RE: XSL Requirements (was: Microsoft extensions to XSL)

Subject: RE: XSL Requirements (was: Microsoft extensions to XSL)
From: "Lawton, Scott" <slawton@xxxxxxxxxxxx>
Date: Wed, 18 Nov 1998 10:32:24 -0500
I'd like to add my vote in favor of splitting XSL into separate
transformation and style languages.

Echoing and adding to Oren's comments:

I think it's true that many "real world" formatting tasks will require some
transformation, but I don't think that's sufficient argument for combining
two distinct tasks into one language.  In fact, to the extent that
formatting arbitrary documents may require extensive transformation (which I
tend to believe), that's an argument for two languages -- each tuned to the
task (and target user).

It's interesting to look at how w3c explains CSS/XSL to the public
The unique features are that CSS can be used to style HTML documents. XSL,
on the other hand, is able to tranform documents. For example, XSL can be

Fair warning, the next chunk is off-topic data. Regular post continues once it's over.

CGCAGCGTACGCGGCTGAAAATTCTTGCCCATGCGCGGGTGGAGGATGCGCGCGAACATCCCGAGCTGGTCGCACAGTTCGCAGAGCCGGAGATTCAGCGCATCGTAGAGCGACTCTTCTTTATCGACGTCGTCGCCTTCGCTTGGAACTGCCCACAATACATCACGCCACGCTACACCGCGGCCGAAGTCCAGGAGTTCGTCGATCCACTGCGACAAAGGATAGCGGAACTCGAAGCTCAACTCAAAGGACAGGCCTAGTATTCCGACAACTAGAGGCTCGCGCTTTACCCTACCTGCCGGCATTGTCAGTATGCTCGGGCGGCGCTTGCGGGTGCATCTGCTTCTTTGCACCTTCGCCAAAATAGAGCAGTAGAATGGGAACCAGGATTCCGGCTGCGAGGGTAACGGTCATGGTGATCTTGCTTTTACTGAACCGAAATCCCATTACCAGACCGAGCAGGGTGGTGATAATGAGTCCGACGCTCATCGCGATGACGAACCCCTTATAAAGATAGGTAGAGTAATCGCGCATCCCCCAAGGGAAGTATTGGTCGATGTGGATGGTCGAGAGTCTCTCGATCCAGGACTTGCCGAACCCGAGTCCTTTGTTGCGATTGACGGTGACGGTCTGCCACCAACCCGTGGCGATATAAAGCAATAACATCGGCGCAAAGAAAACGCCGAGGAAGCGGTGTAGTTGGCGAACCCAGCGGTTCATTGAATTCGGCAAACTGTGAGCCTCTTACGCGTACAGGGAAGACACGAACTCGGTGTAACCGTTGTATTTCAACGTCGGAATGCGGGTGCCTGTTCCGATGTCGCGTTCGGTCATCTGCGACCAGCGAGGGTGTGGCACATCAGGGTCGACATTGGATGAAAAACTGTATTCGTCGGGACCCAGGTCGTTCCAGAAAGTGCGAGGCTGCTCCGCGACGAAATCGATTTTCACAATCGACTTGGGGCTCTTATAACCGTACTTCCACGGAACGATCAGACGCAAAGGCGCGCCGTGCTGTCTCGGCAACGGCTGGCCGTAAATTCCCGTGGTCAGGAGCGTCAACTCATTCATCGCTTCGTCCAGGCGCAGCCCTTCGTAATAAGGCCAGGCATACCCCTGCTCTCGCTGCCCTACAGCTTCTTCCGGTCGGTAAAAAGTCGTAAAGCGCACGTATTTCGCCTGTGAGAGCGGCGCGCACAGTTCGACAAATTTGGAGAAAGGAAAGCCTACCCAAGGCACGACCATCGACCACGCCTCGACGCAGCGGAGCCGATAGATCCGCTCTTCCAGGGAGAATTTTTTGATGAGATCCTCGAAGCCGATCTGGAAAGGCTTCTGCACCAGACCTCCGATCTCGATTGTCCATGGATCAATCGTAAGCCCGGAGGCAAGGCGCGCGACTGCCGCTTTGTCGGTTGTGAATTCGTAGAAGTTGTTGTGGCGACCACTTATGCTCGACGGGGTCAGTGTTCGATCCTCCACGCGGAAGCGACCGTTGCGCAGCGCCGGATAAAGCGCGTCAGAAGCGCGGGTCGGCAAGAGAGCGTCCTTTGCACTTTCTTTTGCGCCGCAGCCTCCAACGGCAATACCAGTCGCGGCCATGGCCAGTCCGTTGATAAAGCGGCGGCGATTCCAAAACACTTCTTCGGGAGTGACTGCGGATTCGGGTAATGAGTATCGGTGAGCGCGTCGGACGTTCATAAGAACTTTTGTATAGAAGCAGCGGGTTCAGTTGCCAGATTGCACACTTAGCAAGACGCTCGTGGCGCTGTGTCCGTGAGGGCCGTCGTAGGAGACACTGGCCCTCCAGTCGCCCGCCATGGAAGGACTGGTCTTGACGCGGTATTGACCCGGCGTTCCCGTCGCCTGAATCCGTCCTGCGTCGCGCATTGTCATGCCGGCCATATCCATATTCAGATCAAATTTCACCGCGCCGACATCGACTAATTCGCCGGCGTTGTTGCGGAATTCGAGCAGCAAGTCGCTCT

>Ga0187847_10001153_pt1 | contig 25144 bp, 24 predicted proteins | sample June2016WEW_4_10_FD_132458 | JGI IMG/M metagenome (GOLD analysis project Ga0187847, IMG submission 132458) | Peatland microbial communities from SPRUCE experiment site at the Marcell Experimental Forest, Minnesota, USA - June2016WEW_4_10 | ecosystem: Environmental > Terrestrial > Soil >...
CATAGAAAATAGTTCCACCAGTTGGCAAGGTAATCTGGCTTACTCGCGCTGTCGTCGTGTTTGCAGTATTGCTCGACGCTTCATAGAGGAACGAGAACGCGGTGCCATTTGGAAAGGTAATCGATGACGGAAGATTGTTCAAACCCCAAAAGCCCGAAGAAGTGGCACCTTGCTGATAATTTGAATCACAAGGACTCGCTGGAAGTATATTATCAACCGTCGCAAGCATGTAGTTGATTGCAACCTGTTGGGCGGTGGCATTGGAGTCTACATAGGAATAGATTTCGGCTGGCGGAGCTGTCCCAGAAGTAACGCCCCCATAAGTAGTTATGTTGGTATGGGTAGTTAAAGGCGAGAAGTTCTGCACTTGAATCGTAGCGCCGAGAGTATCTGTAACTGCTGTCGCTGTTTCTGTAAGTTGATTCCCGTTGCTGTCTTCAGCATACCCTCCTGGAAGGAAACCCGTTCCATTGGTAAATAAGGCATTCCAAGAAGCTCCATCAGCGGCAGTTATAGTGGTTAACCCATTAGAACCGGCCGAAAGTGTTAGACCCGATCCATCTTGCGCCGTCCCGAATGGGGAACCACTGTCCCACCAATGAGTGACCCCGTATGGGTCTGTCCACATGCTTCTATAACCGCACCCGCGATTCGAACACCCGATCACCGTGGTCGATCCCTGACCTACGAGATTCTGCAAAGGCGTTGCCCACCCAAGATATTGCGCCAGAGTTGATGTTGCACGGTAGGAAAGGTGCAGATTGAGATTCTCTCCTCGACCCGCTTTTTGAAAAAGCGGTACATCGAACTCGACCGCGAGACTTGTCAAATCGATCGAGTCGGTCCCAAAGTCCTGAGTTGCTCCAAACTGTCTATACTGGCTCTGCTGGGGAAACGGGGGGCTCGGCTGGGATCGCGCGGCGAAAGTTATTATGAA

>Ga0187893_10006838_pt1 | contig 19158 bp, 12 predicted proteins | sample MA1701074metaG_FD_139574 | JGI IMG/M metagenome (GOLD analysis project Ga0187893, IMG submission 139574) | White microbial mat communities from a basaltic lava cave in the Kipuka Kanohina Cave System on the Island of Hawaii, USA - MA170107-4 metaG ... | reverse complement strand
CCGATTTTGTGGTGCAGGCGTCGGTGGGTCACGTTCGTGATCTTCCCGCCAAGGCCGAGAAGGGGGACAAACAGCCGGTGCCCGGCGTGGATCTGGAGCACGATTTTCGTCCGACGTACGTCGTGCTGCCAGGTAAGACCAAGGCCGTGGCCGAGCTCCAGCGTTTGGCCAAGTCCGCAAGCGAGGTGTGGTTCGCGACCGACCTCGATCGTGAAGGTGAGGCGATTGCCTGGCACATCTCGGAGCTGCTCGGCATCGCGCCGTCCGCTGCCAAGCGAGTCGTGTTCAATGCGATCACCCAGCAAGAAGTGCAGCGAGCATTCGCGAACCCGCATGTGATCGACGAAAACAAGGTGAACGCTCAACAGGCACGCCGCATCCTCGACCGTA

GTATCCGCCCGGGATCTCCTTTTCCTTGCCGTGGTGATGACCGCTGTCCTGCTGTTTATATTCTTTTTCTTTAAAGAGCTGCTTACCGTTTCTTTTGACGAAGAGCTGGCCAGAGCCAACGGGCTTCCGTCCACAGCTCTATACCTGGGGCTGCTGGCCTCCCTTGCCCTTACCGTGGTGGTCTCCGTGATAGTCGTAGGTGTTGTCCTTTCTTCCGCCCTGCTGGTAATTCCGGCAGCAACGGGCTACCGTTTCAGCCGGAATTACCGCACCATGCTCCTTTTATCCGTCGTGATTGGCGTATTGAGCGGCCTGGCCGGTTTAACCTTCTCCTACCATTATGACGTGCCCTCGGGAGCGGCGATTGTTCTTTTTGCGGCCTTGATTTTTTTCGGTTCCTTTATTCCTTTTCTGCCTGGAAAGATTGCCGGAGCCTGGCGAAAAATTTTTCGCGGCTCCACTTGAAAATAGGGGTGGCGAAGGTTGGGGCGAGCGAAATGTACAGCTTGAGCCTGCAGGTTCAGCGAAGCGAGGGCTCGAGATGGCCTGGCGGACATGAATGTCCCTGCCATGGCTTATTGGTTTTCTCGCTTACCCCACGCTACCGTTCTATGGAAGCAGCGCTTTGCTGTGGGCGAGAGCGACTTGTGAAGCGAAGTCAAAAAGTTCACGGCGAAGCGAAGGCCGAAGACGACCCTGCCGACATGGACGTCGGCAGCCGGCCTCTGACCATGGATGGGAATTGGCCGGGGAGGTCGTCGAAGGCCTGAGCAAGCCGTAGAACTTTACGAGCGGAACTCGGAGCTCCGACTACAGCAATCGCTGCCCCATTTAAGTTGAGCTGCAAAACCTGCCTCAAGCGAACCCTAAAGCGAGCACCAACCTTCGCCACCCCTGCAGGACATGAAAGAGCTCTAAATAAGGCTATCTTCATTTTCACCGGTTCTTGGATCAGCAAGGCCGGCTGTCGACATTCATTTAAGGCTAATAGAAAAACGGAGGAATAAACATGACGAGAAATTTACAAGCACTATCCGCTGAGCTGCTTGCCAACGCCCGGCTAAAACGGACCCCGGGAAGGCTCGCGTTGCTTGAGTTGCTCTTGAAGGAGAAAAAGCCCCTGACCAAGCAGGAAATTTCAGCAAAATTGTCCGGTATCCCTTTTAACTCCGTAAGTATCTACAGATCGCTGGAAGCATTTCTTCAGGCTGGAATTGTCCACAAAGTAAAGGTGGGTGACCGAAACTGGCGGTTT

used to transform XML data into HTML/CSS documents on the Web server. This
way, the two languages complement each other and can be used together.

The model I would like to see:
- "XTL" for powerful transformation, including things like replicating
Headers1 thru 3 up top as a Table of Contents, or organizing data into
multiple threaded columns.  Transformation is often non-trivial; XTL will
likely be used by technically inclined folks.

- a simple stylesheet language that specifies how individual elements look:
font, size, style, color, page size, margin widths, etc.  (There are
powerful arguments for enhancing CSS2 rather than inventing something new,
though I also like the idea of an XML syntax -- so I'll abstain on this
part.)  I would like anyone to be able to easily specify their own
stylesheets ... I think transformation gets in the way here.

As noted in previous threads, "XTL" and other emerging standards should be
coordinated so that they use the same "matching" syntax.  (Though it seems
reasonable that some of the standards may only support a subset of the rich
syntax required of a generalized XML query language.)

my two bits worth,


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